COMFORT FOODS // Flour and Oil — Jacey de la Torre

Flour and Oil

I was fifteen when my brother Jack taught me how to make tortillas in our family’s kitchen. Pop always declares, grinning, how tortillas were a recipe passed down through de la Torre generations, starting with somebody’s great-great-grandmother. But Jack learned how to make tortillas in sophomore year of college, alongside the curry and spaghetti that he experimented with when he was first living on his own. Pop usually makes some joke.

“My grandmother brought this over from Mexico.”

“My aunt Marie learned this recipe from her mother, who learned it from her mother, who learned it from …” 

Those are some peoples’ stories, some peoples’ histories, but they aren’t ours. I sometimes think my father wishes they were, but jokes about our family’s lack of continuity as a way of filling that hole instead. Something behind which to hide his insecurity about the disconnect from his heritage. The recipe was passed down though, from Jack to us, just not in the sweeping legendary way Pop says it was.

Pop used to bring home tamales and pan dulce1 from La Borinqueña, a treasured Oaxacan restaurant and bakery in Oakland. My twin sister Jilly and I were about twelve or thirteen when it closed down. That was our family’s first special place where we would buy our special Mexican food. Then there was the Central Foods grocery down the street, with its reliable Abuelita2 and slightly stale (but still worthwhile) conchas.3 We didn’t grow up making a lot of Latino food at home. But something happened, some kind of absence filled itself as if nourished at last, when I learned how to make flour tortillas from scratch, and we began dedicating nights to cooking huge Mexican meals as a family.

I started making tortillas every weekend to practice rolling and dry-frying them better and better each time. Eventually Pop started taking us to Las Montañas, a súpermercado in the adjacent neighborhood of San Pablo. By junior year of high school, this was an extension of home’s warmth for us. We’d cruise through on Sunday evenings to pick up our essentials for a full night of cooking: potatoes, house-made chorizo, cilantro and onions, fresh crema and queso Oaxaca, and house-made totopos, salsa and pico. And always a packed paper bag of mantecadas4 for the next morning. We’d go home. Pop and sis are responsible for shredding the cheese, dicing the onions and potatoes to fry with the bright red grease left behind by the pork, which we cook first.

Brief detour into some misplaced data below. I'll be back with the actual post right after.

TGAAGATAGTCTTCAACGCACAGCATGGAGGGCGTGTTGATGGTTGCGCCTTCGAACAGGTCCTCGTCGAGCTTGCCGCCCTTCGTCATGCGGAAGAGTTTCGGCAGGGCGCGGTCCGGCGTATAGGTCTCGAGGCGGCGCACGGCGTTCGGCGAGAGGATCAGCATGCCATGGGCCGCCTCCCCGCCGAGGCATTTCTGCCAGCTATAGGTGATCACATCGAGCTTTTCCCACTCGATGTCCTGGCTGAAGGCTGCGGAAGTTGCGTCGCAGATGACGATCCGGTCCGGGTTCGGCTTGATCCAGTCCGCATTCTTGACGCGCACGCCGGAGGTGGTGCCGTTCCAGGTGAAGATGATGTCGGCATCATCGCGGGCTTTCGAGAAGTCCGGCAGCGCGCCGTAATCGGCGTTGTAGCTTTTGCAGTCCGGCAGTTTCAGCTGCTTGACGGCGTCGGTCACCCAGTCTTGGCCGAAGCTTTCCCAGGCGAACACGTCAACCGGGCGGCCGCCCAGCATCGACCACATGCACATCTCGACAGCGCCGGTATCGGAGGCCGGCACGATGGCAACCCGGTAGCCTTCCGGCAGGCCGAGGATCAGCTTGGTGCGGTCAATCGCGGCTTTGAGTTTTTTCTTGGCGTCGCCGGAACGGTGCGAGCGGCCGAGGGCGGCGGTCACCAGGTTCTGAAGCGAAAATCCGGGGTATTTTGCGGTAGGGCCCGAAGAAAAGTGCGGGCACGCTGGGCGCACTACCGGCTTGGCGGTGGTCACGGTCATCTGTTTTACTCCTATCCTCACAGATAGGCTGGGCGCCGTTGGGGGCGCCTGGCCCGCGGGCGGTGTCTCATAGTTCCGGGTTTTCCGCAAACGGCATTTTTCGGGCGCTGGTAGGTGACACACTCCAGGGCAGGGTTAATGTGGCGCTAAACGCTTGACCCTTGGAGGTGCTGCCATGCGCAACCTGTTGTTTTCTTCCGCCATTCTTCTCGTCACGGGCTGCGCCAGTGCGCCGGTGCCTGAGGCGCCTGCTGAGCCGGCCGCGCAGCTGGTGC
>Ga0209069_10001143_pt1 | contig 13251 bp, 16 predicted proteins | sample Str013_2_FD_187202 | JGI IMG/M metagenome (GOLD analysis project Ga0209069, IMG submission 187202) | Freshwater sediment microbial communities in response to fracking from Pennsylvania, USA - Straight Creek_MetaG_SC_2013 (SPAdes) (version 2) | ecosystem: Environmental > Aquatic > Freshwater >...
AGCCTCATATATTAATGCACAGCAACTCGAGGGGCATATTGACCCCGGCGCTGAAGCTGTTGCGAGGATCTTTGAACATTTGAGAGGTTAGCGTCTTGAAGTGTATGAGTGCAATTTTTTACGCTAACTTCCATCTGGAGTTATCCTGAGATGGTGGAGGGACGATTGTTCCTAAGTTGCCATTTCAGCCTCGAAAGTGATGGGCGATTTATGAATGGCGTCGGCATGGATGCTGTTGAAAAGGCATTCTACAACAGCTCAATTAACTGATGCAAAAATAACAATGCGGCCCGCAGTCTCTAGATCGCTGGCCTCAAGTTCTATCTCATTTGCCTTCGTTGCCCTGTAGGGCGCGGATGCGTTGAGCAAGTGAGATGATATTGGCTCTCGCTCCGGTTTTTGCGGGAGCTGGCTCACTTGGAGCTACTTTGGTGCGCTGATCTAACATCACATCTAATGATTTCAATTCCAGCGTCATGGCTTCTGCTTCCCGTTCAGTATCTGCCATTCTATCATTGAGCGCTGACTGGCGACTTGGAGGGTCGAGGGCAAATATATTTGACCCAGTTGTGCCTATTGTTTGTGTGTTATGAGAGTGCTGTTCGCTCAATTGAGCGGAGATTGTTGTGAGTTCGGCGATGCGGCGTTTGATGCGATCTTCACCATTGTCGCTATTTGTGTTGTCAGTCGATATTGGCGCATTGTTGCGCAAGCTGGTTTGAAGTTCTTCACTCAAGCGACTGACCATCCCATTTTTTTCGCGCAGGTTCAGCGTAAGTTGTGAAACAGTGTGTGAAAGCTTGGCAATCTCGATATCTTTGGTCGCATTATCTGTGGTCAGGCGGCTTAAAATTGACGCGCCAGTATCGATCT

I stay in the corner of our kitchen, furiously rolling out the soft balls of dough into flattened circles (if I’m lucky; mostly they come out as lopsided ovals or sometimes, oddly, completely square). They cook on a broad dry pan. The white flour crusts over my hands, its downy softness billowing from the rolling pin to settle all over my clothes and face as I press my tortilla out. Then another, then another. I’m anticipating their chewy warmth. It’s always been my personal rule to never eat until they’ve all been cooked. Then I roll one in garlic butter, or pile it high with the colorful meat and cheese and cream, and remember to chew slowly.

The chorizo grease runs red rivulets over the creases of my palms that struggle to cup the heavy meal.

The food’s earthy soft smell of home.

One night, I interview Pop about abuelo y abuela, about the rivers of grease and love that ran through the food of his childhood as well as mine. This time he doesn’t joke about some stereotyped connection to las raíces5, or the recipes his great-grandmother supposedly taught him. “She thought the best thing for us,” he says about his mother, “was to fit in as quickly as possible. And – what’s the word? – assimilate. Assimilate as fast as possible. Living the American dream, right? Hamburgers. Peanut butter and jelly sandwiches.”

“Is that what she wanted?” I ask.

“My mother wanted us to be white,” he says. “So, no Spanish. She wouldn’t have made tacos, but that’s all she knew how to make. She was not a good cook.” He shakes his head and laughs.

I swallow the swells of sadness that his answers are stirring in me. “Really, a bad cook? I didn’t know that. What about the chile rellenos you always talk about?”

“No, no, that wasn’t Mom. That was Aunt Marie.”

“Oh.”

I want to say that the first terms I learned in Spanish were for food, because we always had panecillos in the house, we ate tamales and pupusas, they were part of our everyday life and part of our home and bodies. Food is the way that things get pressed down in our family. Meals become an integral part of the way we breathe history into our bones. The things we make with our hands, the smells and tastes we ache for when we think of home. But I’m honestly not sure what my first Spanish words were, because I don’t really remember. 

The next morning, Pop and I sit at our kitchen table together. Two cups of pale coffee and a plate of leftover tortillas are between us. I spread mine with butter, roll them in a dish of powdered sugar and cinnamon. He studies his phone, holding it carefully in his big hands like he’s waiting for something to lose equilibrium and spill out. I’m also playing a game with balance, seeing how well I can press and roll the elastic dough of our family’s history without burning it.

Notes

[1] Sweet bread, a popular Latinx breakfast.

[2] A Mexican brand of hot chocolate.

[3] Literally “shells,” a variety of pan dulce popular in California.

[4] A muffin-style variety of pan dulce.

[5] Roots, heritage, history.

Jacey de la Torre (she/her/hers) recently graduated with a Bachelor’s in English from Reed College in Portland, Oregon, and is currently living in her Bay Area hometown while applying to graduate school to become a credentialed teacher. In addition to writing, her passions include running, reading, and cooking unnecessarily elaborate Mexican meals for her family.

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